For my upper body I generally wear three layers. The first to go on is extreme cold weather military shirt (bottom of the pile in the photo). It’s of cotton/fleece construction with a looped inner surface. It’s extremely effective at wicking sweat away from the body and is a warm top in its own right. Second layer to go on is a Sundridge thermal top, nothing too special, it’s not very thick, though it provides an extra layer for trapping the heat. Lastly is an artic fleece jacket, it’s fairly thick and elasticated around the base (if required). I wear the same tops all year round, in the summer I’ll just wear the first layer, perhaps adding the second layer for night fishing. Though for winter fishing all three layers go on, no questions asked!


Feet, now that has always been by far my biggest problem area. I originally started off with a pair of wetsuit boots that I wore over my dry suit socks, socks being worn within my dry suit. It was fine for summer fishing, though once the temperature plummeted I quickly began to suffer. As they were ankle height they’d fill up with water during a launch. They had no real thermal properties to begin with and being sat there with water drawing heat from your feet throughout a fishing session was always going to be bad news. I was often limited to 3-4 hours fishing during freezing weather, not really ideal.

A year ago I purchased the latest version of the Chota Mukluks kayaking boots. They’re made from 3mm neoprene, fleece lined with a rigid soles. The thermal properties of the boot are pretty good and with it being a tall boot it does a good job of the water outside the boot, this is aided by the presence of a splash proof seal positioned at the top of the boot. Within my dry suit I wear two pair of military issue artic socks which are very effective at fending off the cold.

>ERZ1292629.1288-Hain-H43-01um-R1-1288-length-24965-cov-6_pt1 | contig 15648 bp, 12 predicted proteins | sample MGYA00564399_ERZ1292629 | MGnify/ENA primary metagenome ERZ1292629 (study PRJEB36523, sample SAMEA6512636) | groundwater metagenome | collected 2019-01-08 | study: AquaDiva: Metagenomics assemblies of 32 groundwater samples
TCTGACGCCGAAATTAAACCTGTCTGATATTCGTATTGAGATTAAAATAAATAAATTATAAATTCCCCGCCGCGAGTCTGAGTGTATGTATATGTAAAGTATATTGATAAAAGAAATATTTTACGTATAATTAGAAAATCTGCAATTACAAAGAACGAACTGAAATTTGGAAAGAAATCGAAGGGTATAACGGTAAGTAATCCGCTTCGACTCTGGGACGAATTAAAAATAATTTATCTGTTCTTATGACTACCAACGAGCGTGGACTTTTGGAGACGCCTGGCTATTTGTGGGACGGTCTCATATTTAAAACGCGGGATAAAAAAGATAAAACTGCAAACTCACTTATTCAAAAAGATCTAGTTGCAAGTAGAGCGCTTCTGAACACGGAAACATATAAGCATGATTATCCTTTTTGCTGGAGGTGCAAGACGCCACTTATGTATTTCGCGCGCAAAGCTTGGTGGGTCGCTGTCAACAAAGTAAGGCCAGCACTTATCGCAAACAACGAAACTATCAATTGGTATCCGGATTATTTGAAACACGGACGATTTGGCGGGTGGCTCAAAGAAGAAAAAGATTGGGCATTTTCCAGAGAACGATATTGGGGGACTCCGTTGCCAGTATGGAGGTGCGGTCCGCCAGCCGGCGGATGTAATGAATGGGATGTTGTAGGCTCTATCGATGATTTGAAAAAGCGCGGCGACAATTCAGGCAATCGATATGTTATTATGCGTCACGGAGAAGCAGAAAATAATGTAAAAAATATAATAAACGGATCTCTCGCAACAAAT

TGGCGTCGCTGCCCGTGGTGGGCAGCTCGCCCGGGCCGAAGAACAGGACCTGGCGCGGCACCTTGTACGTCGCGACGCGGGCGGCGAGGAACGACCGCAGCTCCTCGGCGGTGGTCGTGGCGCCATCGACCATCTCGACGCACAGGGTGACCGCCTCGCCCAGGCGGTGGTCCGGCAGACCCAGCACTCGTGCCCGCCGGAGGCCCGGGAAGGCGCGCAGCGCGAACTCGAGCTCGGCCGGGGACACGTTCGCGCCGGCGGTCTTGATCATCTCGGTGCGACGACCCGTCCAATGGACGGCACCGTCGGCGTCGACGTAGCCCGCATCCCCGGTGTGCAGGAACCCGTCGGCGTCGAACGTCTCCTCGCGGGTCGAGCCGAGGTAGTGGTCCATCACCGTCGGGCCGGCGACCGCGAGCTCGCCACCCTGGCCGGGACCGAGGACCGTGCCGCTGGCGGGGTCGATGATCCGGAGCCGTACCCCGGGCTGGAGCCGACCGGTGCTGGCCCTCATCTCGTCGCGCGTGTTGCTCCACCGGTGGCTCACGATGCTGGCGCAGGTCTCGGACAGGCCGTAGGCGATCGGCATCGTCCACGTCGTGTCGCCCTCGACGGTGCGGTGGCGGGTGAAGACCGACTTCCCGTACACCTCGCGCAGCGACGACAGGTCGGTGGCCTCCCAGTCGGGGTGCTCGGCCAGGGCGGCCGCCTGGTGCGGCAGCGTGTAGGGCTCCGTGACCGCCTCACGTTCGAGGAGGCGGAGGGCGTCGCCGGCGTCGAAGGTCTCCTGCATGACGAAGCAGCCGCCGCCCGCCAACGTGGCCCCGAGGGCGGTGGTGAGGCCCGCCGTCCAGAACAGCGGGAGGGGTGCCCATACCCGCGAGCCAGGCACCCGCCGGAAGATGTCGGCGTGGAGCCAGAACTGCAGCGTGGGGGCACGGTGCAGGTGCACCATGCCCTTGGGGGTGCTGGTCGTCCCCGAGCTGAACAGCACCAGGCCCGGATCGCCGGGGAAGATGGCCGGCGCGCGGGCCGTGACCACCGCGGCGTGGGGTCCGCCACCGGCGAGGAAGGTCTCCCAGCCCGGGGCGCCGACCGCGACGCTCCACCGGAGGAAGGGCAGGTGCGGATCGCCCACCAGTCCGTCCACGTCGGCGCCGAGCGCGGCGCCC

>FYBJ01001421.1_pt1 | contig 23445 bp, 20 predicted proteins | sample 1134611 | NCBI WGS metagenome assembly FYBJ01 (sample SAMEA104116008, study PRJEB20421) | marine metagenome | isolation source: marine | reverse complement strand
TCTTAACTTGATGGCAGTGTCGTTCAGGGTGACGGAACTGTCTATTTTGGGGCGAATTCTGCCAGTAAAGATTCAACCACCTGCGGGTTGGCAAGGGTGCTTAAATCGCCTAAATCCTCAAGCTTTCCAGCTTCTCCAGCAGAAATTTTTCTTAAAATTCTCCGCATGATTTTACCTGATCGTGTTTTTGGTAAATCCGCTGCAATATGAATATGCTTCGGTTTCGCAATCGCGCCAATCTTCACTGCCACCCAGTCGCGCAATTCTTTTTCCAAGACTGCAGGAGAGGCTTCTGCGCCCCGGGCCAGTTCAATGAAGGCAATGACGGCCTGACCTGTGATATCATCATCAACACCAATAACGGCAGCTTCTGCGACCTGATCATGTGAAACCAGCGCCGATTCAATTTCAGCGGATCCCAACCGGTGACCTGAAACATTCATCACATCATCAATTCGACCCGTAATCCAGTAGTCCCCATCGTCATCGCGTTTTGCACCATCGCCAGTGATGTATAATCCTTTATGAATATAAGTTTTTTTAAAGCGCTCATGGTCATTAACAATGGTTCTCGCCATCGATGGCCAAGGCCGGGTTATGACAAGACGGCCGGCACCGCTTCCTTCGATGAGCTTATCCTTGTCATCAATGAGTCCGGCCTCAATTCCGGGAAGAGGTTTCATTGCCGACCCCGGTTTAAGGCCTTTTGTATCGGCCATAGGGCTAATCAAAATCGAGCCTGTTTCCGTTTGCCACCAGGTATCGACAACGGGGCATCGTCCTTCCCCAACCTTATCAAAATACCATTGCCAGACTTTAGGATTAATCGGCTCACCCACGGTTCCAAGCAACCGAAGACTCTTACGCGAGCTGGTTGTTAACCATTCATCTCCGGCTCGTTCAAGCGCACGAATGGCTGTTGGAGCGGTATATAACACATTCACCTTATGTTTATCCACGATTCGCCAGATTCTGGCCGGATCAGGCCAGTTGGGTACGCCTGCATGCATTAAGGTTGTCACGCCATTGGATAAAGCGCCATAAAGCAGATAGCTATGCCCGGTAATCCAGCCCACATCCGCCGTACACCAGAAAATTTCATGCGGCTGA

Keeping your legs and feet stationary during cold weather causes your feet to chill off quite quickly. I often move around, or just wiggle my toes and feet. The tall boots allow me to sit side saddle with my legs in the water without water entering the boot itself. Continued movement, allied with dry boots, seems to make a huge difference and I can now happily fish for 6-7 hours before freezing weather will force me ashore.

Lastly is of course a dry suit, something I never go to sea without, even during the summer months. Should I capsize I want to give myself the best possible chance to make a successful re-entry onto the kayak. With winter water temperatures often down to five degrees or less, preventing my body succumbing to the cold within minutes is top of the list.


Lastly is my PFD, it does provide an extra layer of sorts and does a decent job of keeping the wind at bay. What my particular model provides is a pair of fleece lined hand warmer pockets. These really are fantastic are as long as they are kept dry they are very effective. In extreme cold I have been known to put a solid fuel hand warmer in each pocket, luxury indeed!

This is certainly not an exhaustive guide to winter clothing, it’s purely what works well for me. One thing is for sure, it’s vitally important to keep warm whilst fishing afloat during the winter months, ultimately your life could depend on it !


Andy Phillips said...

Good article Rob - you must be like toast on the water!!

Rob Appleby-Goudberg said...

Yup, I hate getting frozen to the bone when fishing. It's always my feet that send me home in the end, I need some heated socks!

Anonymous said...

Hey Rob,
Great post! I really appriciate the info. As I stated I'm not ready yo park the Yak so I guess I have some shopping to do.


Kester said...

Hi Rob - have you tried SealSkinz waterproof gloves? I really rate mine - still waterproof after two years!

Rob Appleby-Goudberg said...

I havve heard a lot of good things about them and nearly purchased a set a couple of years ago. I am looking for a new set of gloves at the moment so it is perhaps time that I took a second look at them.

Anonymous said...

Toasty toes, they are like hot hands for your feet. I used to use them for snow skiing now I use them for fishing in the cold.
Great Article.